Mantilla Calderon, David; Hong, Pei-Ying(Applied and Environmental Microbiology, American Society for Microbiology, 2017-04-15)[Article]
The presence of emerging biological pollutants in treated wastewater effluents has gained attention due to increased interest in water reuse. To evaluate the effectiveness of the removal of such contaminants by the conventional wastewater treatment process, the fate and decay kinetics of NDM-1-positive Escherichia coli strain PI7 and its plasmid-encoded antibiotic resistance genes (ARGs) were assessed in microcosms of anaerobic and aerobic sludge. Results showed that E. coli PI7 decayed at a significantly slower rate under anaerobic conditions. Approximate half-lives were 32.4 ± 1.4 h and 5.9 ± 0.9 h in the anaerobic and aerobic microcosms, respectively. In the aerobic microcosms, after 72 h of operation, E. coli PI7 remained detectable but no further decay was observed. Instead, 1 in every 10000 E. coli cells was identified to be recalcitrant to decay and persist indefinitely in the sludge. ARGs associated with the E. coli PI7 were detected to have transferred to other native microorganisms in the sludge, or are released to the liquid fraction upon host decay. Extracellular DNA quickly degraded in the liquid fraction of the aerobic sludge. In contrast, no DNA decay was detected in the anaerobic sludge water matrix throughout the 24 h sampling period. This study suggests an increased likelihood of environmental dispersion of ARGs associated with anaerobically treated wastewater effluents and highlights the potential importance of persister cells in the dissemination of E. coli in the environment during reuse events of treated wastewater.IMPORTANCE This study examines the decay kinetics of a pathogenic and antibiotic resistant strain of Escherichia coli in microcosms simulating biological treatment units of aerobic and anaerobic sludge. The results of this study points at a significantly prolonged persistence of the E. coli and the associated antibiotic resistance gene in the anaerobic sludge. However, horizontal transfer of the plasmid encoding the antibiotic resistance gene were detected in the aerobic sludge by cultivation method. Detection of a subpopulation of persister E. coli were also detected in the aerobic sludge. The findings of this study suggest potential areas of concern arising from pathogenic and antibiotic-resistant E. coli during both anaerobic and aerobic sludge treatment processes.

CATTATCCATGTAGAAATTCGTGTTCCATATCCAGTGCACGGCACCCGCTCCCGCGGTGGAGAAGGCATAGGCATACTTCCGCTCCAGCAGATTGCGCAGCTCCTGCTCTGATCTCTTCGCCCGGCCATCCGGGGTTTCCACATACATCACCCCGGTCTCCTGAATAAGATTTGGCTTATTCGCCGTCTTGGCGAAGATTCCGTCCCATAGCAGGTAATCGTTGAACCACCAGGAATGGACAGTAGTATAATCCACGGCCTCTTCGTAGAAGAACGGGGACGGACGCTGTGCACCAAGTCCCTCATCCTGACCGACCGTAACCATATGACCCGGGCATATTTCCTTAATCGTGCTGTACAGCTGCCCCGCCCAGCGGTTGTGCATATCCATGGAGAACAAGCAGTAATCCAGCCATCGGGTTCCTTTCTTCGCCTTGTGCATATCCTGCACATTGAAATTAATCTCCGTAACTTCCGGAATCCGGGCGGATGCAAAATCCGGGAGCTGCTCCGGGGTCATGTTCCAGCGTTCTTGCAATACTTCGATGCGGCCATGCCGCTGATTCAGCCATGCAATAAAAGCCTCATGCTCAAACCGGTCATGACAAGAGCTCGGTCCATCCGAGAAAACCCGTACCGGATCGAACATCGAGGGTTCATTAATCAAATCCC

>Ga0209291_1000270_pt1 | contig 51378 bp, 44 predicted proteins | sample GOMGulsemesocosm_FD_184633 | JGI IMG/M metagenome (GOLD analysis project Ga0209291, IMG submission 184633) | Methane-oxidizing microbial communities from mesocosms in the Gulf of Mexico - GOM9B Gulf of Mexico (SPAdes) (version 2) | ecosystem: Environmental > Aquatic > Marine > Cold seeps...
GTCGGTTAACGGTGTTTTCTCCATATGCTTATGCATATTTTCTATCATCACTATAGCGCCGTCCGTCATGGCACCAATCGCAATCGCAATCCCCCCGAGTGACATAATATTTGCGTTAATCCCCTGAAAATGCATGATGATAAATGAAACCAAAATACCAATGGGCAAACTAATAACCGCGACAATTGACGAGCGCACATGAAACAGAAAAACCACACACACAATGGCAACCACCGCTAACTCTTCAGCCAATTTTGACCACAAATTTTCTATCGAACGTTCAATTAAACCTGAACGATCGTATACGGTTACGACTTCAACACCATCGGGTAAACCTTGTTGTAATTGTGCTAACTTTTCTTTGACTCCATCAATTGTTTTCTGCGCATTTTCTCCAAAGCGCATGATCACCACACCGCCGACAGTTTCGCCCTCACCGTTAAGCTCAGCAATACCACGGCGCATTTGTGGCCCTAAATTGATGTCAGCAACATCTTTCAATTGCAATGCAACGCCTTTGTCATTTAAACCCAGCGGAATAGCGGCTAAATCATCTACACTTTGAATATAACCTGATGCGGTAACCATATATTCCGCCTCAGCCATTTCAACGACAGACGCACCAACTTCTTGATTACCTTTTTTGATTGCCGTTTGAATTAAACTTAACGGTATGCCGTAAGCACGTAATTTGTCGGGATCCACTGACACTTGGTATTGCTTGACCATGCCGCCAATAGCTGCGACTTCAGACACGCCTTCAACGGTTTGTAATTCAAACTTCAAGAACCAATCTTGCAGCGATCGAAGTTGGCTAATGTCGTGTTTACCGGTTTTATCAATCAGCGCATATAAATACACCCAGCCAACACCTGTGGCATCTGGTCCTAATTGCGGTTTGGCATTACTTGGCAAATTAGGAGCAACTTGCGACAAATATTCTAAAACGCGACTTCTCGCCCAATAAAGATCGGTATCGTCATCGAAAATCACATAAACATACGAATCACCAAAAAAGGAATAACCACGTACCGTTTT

Zhang, Ya; Hong, Pei-Ying; LeChevallier, Mark W.; Liu, Wen-Tso(Applied and Environmental Microbiology, American Society for Microbiology, 2015-06-26)[Article]
The current definition of coliform bacteria is method-dependent, and when different culture-based methods are used, discrepancies in results can occur and affect the accuracy in identifying true coliforms. This study used an alternative approach to identify true coliforms by combing the phenotypic traits of the coliform isolates and the phylogenetic affiliation of 16S rRNA gene sequences together with the use of lacZ and uidA genes. A collection of 1404 isolates from 12 US Environmental Protection Agency approved coliform-testing methods were characterized based on their phylogenetic affiliations and responses to their original isolation medium and Lauryl Tryptose broth, m-Endo and MI agar media. Isolates were phylogenetically classified into 32 true coliform or targeted Enterobacteriaceae (TE) groups, and 14 non-coliform or non-targeted Enterbacteriaceae (NTE) groups. It was statistically shown that detecting true-positive (TP) events is more challenging than detecting true-negative (TN) events. Furthermore, most false-negative (FN) events were associated with four TE groups (i.e., Serratia group I, Providencia, Proteus, and Morganella), and most false-positive (FP) events with two NTE groups, Aeromonas and Plesiomonas. In Escherichia coli testing, 18 out of 145 E. coli isolates identified by those enzymatic methods were validated as FNs. The reasons behind the FP and FN reactions could be explained through the analysis of the lacZ and uidA gene. Overall, combining the analyses of 16S rRNA, lacZ and uidA genes with the growth responses of TE and NTE on culture-based media is an effective way to evaluate the performance of coliform detection methods.
Hong, Pei-Ying; Iakiviak, M.; Dodd, D.; Zhang, M.; Mackie, R. I.; Cann, I.(Applied and Environmental Microbiology, American Society for Microbiology, 2014-01-24)[Article]